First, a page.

Leaving Room for Play in the Necessary Network of Laws and Codices

I am reading The Ratzinger Report right now. I've never read it before. I'm enjoying it greatly.

Certain parts of it leap out at me, because Ratzinger is talking about certain practical problems that I'm currently thinking about.

One of those practical problems is how to balance structure and spontaneity.

The Kindling needs a certain degree of structure: without a form and a way of proceeding, it would be a shapeless chaos, frustrating people involved with it. But with too much form and procedural rules, it could become a hard-to-manage machine that stifles the conversation it's aimed at fostering.

Here's a passage in which Ratzinger speaks to something like this, in discussing the difference between working with the Munich archbishopric and the Roman Curia:

So Rome, despite everything, is better than rigid structures, the hyper-organization, that fascinates Northern people?
 
"Yes, the Italian spirit is better. With less desire of organizing, it leaves room for those individual personalities, for those singular initiatives, for those original ideas which — as mentioned in connection with the structure of many episcopal conferences — are indispensable for the Church.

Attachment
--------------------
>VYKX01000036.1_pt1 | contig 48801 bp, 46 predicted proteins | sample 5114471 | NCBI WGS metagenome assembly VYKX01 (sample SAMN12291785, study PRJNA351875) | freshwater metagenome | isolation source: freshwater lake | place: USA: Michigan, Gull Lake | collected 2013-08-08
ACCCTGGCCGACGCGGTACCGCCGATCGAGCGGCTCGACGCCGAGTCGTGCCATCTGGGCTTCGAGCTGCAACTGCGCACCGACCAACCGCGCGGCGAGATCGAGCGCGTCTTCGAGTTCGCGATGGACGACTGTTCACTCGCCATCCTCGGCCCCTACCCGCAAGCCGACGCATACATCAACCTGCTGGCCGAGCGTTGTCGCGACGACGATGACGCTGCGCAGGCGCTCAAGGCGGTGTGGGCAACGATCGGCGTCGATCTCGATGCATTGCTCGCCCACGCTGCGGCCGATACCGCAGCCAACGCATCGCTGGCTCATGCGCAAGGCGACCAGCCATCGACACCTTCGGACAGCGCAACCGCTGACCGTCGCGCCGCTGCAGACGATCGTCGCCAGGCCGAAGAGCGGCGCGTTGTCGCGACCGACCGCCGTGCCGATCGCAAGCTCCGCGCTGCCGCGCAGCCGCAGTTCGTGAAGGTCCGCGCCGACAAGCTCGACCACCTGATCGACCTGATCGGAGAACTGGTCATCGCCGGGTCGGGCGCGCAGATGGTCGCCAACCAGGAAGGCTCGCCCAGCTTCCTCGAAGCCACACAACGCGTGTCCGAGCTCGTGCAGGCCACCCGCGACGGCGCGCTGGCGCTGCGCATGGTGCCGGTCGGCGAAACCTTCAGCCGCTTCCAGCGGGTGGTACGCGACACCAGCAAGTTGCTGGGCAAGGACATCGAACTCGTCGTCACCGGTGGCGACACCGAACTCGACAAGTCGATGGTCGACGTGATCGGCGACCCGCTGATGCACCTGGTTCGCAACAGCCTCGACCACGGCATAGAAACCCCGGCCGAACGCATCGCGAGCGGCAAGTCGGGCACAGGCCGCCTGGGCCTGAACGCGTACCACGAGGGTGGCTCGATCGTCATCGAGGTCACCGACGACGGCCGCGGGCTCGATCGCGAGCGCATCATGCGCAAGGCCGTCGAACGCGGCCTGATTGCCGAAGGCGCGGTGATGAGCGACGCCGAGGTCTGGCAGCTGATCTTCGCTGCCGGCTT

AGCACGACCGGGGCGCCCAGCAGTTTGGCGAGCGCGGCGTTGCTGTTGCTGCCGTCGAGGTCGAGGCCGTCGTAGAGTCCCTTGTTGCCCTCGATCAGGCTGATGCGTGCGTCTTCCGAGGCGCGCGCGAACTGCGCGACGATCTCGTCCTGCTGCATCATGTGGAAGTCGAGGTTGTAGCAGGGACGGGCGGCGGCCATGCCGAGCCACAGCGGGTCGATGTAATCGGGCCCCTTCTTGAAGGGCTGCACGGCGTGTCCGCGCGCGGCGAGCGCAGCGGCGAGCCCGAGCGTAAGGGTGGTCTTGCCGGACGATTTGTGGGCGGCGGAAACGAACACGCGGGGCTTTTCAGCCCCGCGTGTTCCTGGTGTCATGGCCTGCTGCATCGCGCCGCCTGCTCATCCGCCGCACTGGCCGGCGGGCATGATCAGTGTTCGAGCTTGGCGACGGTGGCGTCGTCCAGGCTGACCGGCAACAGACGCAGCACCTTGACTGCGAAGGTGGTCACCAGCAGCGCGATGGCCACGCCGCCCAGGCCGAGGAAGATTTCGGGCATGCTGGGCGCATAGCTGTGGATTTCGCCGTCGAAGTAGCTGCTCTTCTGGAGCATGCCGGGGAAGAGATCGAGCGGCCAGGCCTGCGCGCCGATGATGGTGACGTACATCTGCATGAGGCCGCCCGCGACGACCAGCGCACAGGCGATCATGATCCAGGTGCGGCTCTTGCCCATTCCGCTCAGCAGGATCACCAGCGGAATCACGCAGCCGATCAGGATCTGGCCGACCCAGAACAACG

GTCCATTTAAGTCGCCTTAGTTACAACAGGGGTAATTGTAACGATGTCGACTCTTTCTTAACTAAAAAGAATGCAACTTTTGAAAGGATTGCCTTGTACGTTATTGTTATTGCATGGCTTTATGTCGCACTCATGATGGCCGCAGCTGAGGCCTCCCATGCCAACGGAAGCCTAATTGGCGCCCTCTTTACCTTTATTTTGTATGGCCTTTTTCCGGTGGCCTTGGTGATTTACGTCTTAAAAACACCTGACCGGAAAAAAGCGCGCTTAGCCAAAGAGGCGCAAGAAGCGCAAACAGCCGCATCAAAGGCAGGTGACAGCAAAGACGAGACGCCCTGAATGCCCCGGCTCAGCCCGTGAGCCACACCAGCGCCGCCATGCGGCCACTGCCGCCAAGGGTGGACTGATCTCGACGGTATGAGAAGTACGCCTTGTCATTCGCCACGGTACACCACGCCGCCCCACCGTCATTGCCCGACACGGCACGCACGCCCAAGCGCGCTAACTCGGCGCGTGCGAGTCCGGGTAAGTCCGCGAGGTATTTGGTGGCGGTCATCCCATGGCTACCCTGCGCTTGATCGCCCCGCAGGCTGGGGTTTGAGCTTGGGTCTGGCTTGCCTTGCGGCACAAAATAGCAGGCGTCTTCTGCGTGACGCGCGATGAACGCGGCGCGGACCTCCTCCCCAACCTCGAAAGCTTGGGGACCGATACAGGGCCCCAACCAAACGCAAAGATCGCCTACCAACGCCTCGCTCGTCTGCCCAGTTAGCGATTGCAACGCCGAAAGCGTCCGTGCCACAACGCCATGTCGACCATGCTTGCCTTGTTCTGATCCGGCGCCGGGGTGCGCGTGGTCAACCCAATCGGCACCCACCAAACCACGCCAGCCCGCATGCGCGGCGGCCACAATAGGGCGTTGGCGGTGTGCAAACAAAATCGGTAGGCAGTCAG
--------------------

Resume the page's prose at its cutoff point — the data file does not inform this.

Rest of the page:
The saints were all people of imagination, not functionaries of apparatuses.
 
Outwardly, they were perhaps "unusual" personalities, but neverthelss they were profoudnly obedient and, at the same time, persons of great originality and personal independnence. And the Church, I shall never tire of repeating it, needs saints more than functionaries.
 
Then I like that Latin humanness that always leaves room for play to the concrete person, even in the necessary network of laws and codices.
The law is there for man, and not man for the law: the structure has its justifications, but they must not stifle persons."

I admit to having an attraction to both "hyper-organization" and
"apparatuses," on the one hand, and the unpredictability of the "concrete person" left with "room for play."

I suspect that striking the balance between the apparatus and the play will be a work that's never really finished.